A day in the life of…
Matthieu Dubois, Head of Race Strategy
What are you responsible for in your job? What does that involve, what do you do, who with?
Along with three other people in our strategy group, I take primary responsibility for preparation and real-time execution of race strategies. This involves a sound level of interaction with the other engineers both at the track and back at base, but also a good understanding of various aspects of the car performance: tyres, fuel, engine, aero and so on.
Describe a typical day in your job.
Actually a quirk of the job is that in this role there isn’t a typical day! My wake-up call ranges from 05:25 when I take the first flight from Paris to Enstone on the weeks we aren’t racing, to 14:00 on race day at Singapore. You can’t be afraid of working funny hours because there isn’t a constant or moving time zone you can really refer to. I try to keep it simple with a coffee and light breakfast, jeans and shirt when I don’t have to wear team kit.
How did you get the job? What is your background and why did you take this job?
I started in F1 at Renault Sport 20 years ago and was initially involved with engine development, dyno testing then trackside. I moved to Enstone in 2007 as a track test engineer and did a first stint as a strategist from 2008 to 2012. I went back to Viry to work on the new V6 power unit and moved last year around Singapore time to take up the role of head of race strategy as part of the team’s growth and reconstruction.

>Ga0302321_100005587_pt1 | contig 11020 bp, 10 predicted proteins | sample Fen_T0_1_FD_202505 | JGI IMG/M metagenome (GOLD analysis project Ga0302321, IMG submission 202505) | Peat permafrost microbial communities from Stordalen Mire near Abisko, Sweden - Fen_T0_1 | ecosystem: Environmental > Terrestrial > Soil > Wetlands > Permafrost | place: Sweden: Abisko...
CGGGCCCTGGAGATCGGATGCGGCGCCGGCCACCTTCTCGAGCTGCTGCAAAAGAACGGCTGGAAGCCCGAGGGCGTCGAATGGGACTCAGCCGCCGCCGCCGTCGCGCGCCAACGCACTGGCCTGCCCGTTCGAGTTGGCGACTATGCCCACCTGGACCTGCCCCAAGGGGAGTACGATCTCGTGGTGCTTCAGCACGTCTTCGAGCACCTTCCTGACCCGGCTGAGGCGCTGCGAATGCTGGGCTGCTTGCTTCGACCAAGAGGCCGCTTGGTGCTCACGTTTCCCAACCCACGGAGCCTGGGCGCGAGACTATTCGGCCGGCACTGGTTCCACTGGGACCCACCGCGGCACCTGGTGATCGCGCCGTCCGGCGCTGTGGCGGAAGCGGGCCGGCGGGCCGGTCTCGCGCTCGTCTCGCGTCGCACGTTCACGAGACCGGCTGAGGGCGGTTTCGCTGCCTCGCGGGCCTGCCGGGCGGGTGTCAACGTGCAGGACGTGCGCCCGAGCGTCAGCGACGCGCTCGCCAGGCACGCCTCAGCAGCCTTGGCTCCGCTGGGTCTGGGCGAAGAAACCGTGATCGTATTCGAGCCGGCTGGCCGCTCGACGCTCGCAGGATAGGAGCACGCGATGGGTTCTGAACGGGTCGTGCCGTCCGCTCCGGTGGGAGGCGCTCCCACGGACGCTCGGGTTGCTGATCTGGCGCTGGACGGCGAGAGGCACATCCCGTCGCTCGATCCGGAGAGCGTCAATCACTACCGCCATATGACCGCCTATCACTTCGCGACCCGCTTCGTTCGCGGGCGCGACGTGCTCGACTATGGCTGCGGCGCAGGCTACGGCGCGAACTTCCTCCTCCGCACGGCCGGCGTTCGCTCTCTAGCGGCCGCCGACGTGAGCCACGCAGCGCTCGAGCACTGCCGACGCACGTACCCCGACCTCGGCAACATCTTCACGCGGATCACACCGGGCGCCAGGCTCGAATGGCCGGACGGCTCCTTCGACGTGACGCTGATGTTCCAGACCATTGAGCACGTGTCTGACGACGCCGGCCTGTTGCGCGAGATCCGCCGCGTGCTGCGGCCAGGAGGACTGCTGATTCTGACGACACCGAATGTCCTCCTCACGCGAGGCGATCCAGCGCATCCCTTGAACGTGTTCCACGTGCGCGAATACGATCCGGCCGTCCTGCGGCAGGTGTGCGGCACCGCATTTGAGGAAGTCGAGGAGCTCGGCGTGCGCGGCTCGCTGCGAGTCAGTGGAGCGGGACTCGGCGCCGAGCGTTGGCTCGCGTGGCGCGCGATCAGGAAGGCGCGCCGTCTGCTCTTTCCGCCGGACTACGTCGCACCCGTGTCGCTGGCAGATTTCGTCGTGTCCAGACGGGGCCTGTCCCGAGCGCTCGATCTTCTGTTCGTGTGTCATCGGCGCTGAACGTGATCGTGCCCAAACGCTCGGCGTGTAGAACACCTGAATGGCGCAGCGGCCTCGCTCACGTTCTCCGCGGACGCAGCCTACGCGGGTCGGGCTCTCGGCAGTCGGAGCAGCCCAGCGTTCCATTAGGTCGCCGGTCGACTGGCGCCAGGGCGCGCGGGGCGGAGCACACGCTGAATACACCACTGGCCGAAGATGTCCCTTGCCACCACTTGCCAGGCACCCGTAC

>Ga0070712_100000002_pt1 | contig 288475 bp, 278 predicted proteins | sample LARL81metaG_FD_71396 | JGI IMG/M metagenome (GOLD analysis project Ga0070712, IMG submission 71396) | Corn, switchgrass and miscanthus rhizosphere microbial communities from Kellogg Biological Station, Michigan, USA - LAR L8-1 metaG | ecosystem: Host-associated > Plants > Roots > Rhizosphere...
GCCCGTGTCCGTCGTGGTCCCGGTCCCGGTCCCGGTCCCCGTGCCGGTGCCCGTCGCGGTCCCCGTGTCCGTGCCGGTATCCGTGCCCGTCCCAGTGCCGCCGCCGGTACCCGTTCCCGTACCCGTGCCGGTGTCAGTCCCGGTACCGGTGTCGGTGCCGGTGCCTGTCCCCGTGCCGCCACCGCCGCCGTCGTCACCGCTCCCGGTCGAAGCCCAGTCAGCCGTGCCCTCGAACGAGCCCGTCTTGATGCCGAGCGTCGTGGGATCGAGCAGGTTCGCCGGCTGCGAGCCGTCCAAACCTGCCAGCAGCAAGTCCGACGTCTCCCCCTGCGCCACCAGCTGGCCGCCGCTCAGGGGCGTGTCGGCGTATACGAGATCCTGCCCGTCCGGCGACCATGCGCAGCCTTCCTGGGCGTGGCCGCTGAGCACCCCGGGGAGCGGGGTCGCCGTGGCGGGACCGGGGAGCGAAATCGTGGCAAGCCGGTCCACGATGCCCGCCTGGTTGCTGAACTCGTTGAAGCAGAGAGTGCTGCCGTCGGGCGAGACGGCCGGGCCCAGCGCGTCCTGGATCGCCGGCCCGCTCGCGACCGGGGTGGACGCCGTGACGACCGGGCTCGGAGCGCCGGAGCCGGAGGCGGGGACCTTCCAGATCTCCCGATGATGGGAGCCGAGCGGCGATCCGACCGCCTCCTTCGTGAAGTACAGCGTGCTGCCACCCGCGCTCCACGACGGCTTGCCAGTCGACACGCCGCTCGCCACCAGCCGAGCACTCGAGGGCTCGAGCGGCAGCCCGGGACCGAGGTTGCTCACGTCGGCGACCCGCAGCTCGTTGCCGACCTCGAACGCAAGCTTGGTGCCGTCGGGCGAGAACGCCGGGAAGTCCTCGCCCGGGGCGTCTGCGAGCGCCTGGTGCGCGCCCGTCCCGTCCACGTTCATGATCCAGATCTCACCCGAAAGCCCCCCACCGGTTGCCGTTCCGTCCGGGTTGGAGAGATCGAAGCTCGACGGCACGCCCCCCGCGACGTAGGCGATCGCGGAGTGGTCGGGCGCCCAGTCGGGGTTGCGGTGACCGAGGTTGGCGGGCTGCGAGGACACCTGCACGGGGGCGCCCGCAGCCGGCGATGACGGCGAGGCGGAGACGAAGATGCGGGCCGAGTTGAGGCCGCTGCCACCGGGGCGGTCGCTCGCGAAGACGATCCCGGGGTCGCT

What is your most memorable moment…
When Fernando won our first championship in 2005 – it was an every-minute fight from start to finish!
And the worst part of your job…?
Some of the travelling is a little taxing but it does come as a part of the role! Also, the job has this in common with working with the engine…you are definitely in the spotlight when it goes terribly wrong!
The best part of your job then…
When things go to plan, it can be very rewarding … and yes, it happens!
What do you do after work? How do you unwind?
I often go to Brittany, where I am from, when I have a spare weekend from the racetracks. I fly there in a small plane if the weather allows.
What do you do before going to sleep?
Not much during race weekends as I want to keep fresh for the next day, otherwise a good book usually does the transition. With all the travelling I have a simple rule against jet lag: sleep whenever I am tired, if I can!